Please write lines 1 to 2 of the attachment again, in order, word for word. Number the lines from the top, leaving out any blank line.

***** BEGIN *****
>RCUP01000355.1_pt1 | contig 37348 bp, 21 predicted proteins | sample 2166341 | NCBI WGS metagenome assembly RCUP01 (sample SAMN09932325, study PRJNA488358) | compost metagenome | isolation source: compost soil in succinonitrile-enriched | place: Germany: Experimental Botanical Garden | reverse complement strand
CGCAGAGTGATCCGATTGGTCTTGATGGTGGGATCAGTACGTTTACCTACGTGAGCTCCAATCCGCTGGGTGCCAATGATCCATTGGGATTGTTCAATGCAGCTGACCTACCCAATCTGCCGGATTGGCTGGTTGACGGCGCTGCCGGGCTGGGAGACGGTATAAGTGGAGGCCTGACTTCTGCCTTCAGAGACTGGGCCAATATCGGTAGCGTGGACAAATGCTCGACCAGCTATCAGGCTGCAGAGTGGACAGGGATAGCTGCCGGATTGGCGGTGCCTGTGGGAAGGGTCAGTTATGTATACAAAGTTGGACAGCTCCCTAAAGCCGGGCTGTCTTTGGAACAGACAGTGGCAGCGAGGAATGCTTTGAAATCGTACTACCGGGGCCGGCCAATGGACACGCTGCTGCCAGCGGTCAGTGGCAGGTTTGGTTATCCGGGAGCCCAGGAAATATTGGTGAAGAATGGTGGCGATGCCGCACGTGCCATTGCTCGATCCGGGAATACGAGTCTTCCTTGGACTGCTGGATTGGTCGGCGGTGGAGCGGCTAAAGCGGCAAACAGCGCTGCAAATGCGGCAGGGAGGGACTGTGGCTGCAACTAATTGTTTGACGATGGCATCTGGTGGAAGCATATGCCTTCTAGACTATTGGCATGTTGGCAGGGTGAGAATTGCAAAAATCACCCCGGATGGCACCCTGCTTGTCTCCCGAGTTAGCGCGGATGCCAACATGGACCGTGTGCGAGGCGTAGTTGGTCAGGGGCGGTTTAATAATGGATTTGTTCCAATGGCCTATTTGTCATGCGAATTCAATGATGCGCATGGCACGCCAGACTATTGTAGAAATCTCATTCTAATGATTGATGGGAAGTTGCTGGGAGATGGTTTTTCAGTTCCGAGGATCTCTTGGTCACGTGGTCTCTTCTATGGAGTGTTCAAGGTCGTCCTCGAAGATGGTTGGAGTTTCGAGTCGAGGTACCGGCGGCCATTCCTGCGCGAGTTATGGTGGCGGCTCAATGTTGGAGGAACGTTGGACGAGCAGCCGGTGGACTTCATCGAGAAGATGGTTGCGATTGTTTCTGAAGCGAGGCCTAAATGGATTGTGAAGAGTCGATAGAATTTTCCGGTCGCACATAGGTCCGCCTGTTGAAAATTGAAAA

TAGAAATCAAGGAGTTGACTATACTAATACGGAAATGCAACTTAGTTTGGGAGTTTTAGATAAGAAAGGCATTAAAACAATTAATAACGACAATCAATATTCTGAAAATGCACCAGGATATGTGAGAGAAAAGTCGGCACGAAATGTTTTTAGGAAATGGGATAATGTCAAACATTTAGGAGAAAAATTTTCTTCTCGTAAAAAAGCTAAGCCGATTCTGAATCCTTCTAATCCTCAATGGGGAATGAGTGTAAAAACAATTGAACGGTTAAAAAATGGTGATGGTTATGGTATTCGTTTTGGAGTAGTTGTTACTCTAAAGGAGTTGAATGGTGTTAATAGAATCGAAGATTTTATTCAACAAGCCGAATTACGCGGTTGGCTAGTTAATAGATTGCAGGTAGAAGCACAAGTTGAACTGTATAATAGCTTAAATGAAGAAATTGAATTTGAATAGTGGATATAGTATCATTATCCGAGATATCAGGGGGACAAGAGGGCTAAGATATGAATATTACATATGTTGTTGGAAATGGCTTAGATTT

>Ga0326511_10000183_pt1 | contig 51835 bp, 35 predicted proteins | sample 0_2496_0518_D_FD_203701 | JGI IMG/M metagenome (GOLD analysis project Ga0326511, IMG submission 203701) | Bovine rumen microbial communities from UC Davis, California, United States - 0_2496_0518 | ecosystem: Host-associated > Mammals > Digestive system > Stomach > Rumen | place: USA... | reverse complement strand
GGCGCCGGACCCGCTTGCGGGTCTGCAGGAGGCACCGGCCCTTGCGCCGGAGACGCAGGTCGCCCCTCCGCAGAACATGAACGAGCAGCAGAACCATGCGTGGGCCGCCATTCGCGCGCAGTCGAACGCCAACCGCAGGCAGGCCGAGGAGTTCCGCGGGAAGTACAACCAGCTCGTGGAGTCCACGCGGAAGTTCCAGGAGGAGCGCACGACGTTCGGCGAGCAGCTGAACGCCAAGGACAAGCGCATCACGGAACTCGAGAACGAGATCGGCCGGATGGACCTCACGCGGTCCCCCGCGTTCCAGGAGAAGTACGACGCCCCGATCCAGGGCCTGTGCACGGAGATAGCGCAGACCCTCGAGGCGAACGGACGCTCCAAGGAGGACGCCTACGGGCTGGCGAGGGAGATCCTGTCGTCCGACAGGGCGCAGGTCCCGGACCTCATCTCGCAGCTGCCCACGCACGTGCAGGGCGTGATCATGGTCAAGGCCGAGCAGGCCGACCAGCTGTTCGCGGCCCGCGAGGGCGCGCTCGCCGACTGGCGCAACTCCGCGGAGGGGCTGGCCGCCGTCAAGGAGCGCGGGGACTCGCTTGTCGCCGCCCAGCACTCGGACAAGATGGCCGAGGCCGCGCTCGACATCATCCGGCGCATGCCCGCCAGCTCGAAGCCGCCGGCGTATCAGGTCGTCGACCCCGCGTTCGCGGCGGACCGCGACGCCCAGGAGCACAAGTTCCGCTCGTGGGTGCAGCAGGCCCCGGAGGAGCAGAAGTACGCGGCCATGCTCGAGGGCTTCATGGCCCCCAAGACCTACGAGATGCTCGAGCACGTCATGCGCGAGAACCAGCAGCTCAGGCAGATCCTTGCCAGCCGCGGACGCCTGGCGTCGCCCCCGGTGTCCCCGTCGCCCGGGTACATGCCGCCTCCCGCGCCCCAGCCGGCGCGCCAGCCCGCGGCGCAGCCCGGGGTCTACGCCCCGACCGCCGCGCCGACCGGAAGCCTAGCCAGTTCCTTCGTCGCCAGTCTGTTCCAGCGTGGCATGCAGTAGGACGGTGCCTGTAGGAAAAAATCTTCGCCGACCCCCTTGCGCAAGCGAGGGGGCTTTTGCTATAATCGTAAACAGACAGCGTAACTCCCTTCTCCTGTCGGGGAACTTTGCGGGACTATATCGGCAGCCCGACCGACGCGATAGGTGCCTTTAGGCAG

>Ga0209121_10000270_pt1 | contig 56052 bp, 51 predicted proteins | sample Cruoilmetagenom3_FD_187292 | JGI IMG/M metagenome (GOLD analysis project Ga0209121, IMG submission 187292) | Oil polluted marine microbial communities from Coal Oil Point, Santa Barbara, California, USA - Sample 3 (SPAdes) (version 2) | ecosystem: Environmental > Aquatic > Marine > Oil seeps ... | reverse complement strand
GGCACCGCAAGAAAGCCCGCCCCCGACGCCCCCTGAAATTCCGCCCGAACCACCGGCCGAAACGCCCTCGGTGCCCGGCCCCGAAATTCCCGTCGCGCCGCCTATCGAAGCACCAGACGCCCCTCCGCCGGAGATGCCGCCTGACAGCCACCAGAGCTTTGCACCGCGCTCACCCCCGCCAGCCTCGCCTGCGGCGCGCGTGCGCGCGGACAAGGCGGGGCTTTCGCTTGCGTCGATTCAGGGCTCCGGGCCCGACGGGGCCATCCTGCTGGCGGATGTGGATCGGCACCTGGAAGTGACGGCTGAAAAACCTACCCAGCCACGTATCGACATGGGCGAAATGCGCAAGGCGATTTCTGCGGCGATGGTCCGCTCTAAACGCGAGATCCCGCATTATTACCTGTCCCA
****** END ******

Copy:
>RCUP01000355.1_pt1 | contig 37348 bp, 21 predicted proteins | sample 2166341 | NCBI WGS metagenome assembly RCUP01 (sample SAMN09932325, study PRJNA488358) | compost metagenome | isolation source: compost soil in succinonitrile-enriched | place: Germany: Experimental Botanical Garden | reverse complement strand
CGCAGAGTGATCCGATTGGTCTTGATGGTGGGATCAGTACGTTTACCTACGTGAGCTCCAATCCGCTGGGTGCCAATGATCCATTGGGATTGTTCAATGCAGCTGACCTACCCAATCTGCCGGATTGGCTGGTTGACGGCGCTGCCGGGCTGGGAGACGGTATAAGTGGAGGCCTGACTTCTGCCTTCAGAGACTGGGCCAATATCGGTAGCGTGGACAAATGCTCGACCAGCTATCAGGCTGCAGAGTGGACAGGGATAGCTGCCGGATTGGCGGTGCCTGTGGGAAGGGTCAGTTATGTATACAAAGTTGGACAGCTCCCTAAAGCCGGGCTGTCTTTGGAACAGACAGTGGCAGCGAGGAATGCTTTGAAATCGTACTACCGGGGCCGGCCAATGGACACGCTGCTGCCAGCGGTCAGTGGCAGGTTTGGTTATCCGGGAGCCCAGGAAATATTGGTGAAGAATGGTGGCGATGCCGCACGTGCCATTGCTCGATCCGGGAATACGAGTCTTCCTTGGACTGCTGGATTGGTCGGCGGTGGAGCGGCTAAAGCGGCAAACAGCGCTGCAAATGCGGCAGGGAGGGACTGTGGCTGCAACTAATTGTTTGACGATGGCATCTGGTGGAAGCATATGCCTTCTAGACTATTGGCATGTTGGCAGGGTGAGAATTGCAAAAATCACCCCGGATGGCACCCTGCTTGTCTCCCGAGTTAGCGCGGATGCCAACATGGACCGTGTGCGAGGCGTAGTTGGTCAGGGGCGGTTTAATAATGGATTTGTTCCAATGGCCTATTTGTCATGCGAATTCAATGATGCGCATGGCACGCCAGACTATTGTAGAAATCTCATTCTAATGATTGATGGGAAGTTGCTGGGAGATGGTTTTTCAGTTCCGAGGATCTCTTGGTCACGTGGTCTCTTCTATGGAGTGTTCAAGGTCGTCCTCGAAGATGGTTGGAGTTTCGAGTCGAGGTACCGGCGGCCATTCCTGCGCGAGTTATGGTGGCGGCTCAATGTTGGAGGAACGTTGGACGAGCAGCCGGTGGACTTCATCGAGAAGATGGTTGCGATTGTTTCTGAAGCGAGGCCTAAATGGATTGTGAAGAGTCGATAGAATTTTCCGGTCGCACATAGGTCCGCCTGTTGAAAATTGAAAA